This situation has not been helped by the failure of the 21 Arab League member states – with the notable exception of Jordan – to resettle and offer permanent citizenship to those Arabs who fled the fighting in 1948 between the fledgling state of Israel and six invading Arab armies. It has also not been helped by the refusal of these member states – other than Egypt and Jordan – to recognise Israel, to enter into peace treaties with Israel and to grant each other full diplomatic representation.

Therefore the re-entry of Jordan and Egypt into the West Bank and Gaza respectively remains the most realistic option available to manage and contain – if not finally resolve – the current conflict.

Successful conclusion of negotiations between Israel, Jordan and Egypt (possibly under United Nations Chairmanship) could

1. Offer the Arab residents of the West Bank and Gaza – presently stateless – Jordanian or Egyptian citizenship

2. End the current humanitarian crisis in both Gaza and the West Bank

3. Allow every Arab or Jewish resident of the West Bank to continue living in his current home

4. End any actual – or perceived – Israeli control or restrictions over Gazan and West Bank Arabs

5. Finally resolve sovereignty in the 6% of Palestine that still remains unallocated between Jews and Arabs since the Mandate for Palestine was promulgated by the League of Nations in 1922.

6. Set up an International Tribunal to compensate Arabs affected by the 1948 War and Jews who were forced to leave Arab countries in the wake of its aftermath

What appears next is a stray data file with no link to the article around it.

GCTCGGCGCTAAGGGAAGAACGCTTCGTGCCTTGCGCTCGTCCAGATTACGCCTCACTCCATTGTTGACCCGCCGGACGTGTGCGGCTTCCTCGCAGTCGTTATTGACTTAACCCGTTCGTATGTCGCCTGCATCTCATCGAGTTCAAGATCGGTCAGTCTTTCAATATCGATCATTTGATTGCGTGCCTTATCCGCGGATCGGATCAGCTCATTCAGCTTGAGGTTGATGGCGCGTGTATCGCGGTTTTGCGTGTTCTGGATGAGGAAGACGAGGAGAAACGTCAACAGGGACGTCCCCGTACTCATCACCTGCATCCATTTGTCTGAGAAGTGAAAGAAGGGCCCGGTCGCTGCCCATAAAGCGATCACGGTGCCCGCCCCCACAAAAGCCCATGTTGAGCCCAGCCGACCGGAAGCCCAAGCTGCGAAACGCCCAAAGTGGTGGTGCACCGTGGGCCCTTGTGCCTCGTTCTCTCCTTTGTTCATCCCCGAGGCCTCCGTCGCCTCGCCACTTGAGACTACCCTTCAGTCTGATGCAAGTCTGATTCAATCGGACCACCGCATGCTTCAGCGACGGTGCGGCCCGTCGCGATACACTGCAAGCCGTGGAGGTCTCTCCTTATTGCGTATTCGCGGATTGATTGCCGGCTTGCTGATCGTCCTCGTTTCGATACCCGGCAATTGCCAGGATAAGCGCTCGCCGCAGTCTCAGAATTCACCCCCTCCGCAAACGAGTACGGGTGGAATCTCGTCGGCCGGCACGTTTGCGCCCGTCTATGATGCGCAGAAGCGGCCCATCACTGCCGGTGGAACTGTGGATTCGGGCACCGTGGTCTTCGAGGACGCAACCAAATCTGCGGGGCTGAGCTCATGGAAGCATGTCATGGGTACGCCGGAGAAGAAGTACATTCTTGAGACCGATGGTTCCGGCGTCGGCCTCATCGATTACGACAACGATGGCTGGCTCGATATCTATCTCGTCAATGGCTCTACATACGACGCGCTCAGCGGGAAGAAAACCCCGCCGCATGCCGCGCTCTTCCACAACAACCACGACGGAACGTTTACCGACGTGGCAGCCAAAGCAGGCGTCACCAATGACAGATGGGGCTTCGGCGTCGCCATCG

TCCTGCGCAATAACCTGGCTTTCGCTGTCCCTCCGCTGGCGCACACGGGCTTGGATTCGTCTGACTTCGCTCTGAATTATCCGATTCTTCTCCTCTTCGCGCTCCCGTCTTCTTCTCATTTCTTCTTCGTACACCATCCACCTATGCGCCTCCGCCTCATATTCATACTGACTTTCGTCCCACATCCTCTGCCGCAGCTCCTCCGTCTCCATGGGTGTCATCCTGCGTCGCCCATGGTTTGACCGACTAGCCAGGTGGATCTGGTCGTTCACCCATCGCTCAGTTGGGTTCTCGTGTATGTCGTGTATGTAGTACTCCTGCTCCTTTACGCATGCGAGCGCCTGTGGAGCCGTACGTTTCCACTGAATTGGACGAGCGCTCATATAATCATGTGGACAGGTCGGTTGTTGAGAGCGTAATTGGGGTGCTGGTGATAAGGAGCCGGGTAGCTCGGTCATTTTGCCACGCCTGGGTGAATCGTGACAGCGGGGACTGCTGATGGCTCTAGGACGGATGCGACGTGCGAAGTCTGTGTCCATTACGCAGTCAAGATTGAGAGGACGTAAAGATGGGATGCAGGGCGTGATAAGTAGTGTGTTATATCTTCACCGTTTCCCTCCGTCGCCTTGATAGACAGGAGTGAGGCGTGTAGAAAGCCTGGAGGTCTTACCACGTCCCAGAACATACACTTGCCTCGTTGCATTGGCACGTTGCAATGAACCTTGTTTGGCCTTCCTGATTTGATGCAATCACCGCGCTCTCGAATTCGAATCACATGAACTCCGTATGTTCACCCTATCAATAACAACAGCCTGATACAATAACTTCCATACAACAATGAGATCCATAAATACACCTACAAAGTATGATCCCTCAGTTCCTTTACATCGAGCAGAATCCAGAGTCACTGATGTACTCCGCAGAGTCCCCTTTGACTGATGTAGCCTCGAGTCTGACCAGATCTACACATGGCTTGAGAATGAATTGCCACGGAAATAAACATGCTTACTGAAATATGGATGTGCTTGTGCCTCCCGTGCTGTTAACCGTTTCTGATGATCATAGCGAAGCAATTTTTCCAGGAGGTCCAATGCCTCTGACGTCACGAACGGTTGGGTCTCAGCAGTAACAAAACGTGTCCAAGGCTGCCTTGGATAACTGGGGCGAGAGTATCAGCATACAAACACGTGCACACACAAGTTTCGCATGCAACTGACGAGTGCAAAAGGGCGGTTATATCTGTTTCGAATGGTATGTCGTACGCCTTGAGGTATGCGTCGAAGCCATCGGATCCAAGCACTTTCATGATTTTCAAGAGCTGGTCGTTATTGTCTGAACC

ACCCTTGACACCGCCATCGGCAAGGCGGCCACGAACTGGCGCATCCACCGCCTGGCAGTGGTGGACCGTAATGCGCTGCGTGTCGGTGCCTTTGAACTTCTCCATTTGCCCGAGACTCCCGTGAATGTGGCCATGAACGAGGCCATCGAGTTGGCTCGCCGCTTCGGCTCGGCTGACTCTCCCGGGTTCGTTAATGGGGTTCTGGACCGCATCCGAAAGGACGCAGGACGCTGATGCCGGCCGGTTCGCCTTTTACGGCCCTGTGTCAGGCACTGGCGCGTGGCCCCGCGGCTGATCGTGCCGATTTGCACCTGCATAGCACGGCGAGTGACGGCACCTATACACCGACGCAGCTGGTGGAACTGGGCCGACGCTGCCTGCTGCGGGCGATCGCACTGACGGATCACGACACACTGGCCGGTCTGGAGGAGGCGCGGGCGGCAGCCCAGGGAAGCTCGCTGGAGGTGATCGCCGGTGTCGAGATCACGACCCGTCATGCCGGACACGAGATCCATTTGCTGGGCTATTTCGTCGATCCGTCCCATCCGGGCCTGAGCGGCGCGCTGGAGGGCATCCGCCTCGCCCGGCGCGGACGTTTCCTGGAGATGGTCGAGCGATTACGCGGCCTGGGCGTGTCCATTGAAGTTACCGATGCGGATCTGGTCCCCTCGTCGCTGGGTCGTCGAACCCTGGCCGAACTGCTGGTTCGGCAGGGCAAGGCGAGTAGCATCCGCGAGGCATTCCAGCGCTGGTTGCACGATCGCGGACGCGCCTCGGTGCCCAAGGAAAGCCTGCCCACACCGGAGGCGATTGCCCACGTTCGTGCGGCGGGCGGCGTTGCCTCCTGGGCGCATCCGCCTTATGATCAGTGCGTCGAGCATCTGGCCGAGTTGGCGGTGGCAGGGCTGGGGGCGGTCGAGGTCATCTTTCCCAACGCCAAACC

Both the Palestinian Authority and Hamas have been given enough time to achieve some positive advance towards a peaceful resolution of the conflict. They have both proved themselves unequal to the task.

The call by Bolton and Pipes for their replacement by Jordan and Egypt as Israel’s negotiating partners needs to be urgently embraced – and demanded – by the international community.

Refusal by Israel, Egypt and Jordan to sit down and attempt to negotiate the future of the West Bank and Gaza – with the backing of promised financial aid, military and diplomatic assistance from the international community – will herald an end to any peaceful efforts to settle the conflict between Jews and Arabs.

The international community cannot let this happen due to the objection of one or more of these parties.

It should make clear that to do so will result in all further military and financial assistance to the refusing parties being withheld. It should also make clear that it will turn its attention away from resolving “the Palestinian problem” to resolving other conflicts around the world where its prestige, financial clout and influence will be more appreciated and likely to yield positive results.

President elect Obama will be searching for a way out of the current impasse caused by the failure of the Roadmap negotiations and the current invasion of Gaza by Israel. No doubt he will be made fully aware of the views of John Bolton and Daniel Pipes. Hopefully he sees the merits of their proposals and adopts them.

This way forward could also be President Obama’s lifeline – not only that of the Gazan and West Bank Arabs.